Abstract

Micro-scale light emitting diode (micro-LED) is a potentially disruptive display technology because of its outstanding features such as high dynamic range, good sunlight readability, long lifetime, low power consumption, and wide color gamut. To achieve full-color displays, three approaches are commonly used: 1) to assemble individual RGB micro-LED pixels from semiconductor wafers to the same driving backplane through pick-and-place approach, which is referred to as mass transfer process; 2) to utilize monochromatic blue micro-LED with a color conversion film to obtain a white source first, and then employ color filters to form RGB pixels, and 3) to use blue or ultraviolet (UV) micro-LEDs to pump pixelated quantum dots (QDs). This dissertation is devoted to investigating and improving optical performance of these three types of micro-LED displays from device design viewpoints. For RGB micro-LED display, angular color shift may become visually noticeable due to mismatched angular distributions between AlGaInP-based red micro-LED and InGaN-based blue/green counterparts. Based on our simulations and experiments, we find that the mismatched angular distributions are caused by sidewall emission from RGB micro-LEDs. To address this issue, we propose a device structure with top black matrix and taper angle in micro-LEDs, which greatly suppresses the color shift while keeping a reasonably high light extraction efficiency. These findings will shed new light to guide future micro-LED display designs. For white micro-LEDs, the color filters would absorb 2/3 of the outgoing light, which increases power consumption. In addition, color crosstalk would occur due to scattering of the color conversion layer. With funnel-tube array and reflective coating on its inner surface, the crosstalk is eliminated and the optical efficiency is enhanced by ~3X. For quantum dot-converted micro-LED display, its ambient contrast ratio degrades because the top QD converter can be excited by the ambient light. To solve this issue, we build a verified simulation model to quantitatively analyze the ambient reflection of quantum dot-converted micro-LED system and improve its ambient contrast ratio with a top color filter layer.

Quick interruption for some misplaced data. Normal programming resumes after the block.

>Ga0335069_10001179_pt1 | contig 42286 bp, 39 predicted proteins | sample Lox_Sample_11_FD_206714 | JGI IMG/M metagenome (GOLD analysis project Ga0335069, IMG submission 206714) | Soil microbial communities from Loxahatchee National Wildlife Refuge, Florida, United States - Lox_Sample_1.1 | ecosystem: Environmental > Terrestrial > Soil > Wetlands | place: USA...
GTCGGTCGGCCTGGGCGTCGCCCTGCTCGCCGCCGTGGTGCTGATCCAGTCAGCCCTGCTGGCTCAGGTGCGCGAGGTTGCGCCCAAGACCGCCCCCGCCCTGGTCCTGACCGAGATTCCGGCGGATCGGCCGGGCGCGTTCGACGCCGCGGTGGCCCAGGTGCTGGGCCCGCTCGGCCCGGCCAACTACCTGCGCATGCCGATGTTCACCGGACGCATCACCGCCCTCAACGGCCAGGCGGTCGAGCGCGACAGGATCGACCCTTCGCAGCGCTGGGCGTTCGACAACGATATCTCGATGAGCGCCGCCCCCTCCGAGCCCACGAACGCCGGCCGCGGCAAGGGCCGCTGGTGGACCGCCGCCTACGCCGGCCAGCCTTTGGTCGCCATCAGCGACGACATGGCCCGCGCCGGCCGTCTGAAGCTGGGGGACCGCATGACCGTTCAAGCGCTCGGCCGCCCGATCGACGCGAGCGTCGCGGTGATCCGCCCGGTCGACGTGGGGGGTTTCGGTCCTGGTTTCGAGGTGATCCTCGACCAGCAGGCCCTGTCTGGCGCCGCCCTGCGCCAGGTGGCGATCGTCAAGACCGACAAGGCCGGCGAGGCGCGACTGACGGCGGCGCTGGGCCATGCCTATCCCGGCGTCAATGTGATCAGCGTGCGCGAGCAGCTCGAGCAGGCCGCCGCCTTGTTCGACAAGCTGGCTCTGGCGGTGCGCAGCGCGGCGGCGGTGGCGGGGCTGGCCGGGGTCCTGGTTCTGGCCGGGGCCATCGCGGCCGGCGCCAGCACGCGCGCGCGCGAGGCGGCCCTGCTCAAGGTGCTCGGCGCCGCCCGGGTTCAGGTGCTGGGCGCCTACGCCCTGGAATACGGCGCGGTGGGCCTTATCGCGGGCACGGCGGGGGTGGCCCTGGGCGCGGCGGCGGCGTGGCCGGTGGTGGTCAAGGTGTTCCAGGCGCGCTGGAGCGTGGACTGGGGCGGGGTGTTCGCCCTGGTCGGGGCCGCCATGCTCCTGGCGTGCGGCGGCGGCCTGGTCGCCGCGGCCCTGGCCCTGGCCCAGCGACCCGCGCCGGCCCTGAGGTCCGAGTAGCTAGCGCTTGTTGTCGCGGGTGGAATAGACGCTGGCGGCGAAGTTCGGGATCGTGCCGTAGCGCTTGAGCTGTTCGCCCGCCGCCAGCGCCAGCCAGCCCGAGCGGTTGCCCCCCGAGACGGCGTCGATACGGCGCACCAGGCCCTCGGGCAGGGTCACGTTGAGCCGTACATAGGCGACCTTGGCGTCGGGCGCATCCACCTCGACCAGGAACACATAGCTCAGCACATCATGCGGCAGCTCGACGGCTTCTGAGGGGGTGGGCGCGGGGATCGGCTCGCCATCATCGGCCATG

Notes

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Graduation Date

2020

Semester

Summer

Advisor

Wu, Shintson

Degree

Doctor of Philosophy (Ph.D.)

College

College of Optics and Photonics

Department

Optics and Photonics

Degree Program

Optics and Photonics

Format

application/pdf

Identifier

CFE0008171; DP0023514

URL

https://purls.library.ucf.edu/go/DP0023514

Language

English

Release Date

August 2020

Length of Campus-only Access

None

Access Status

Doctoral Dissertation (Open Access)

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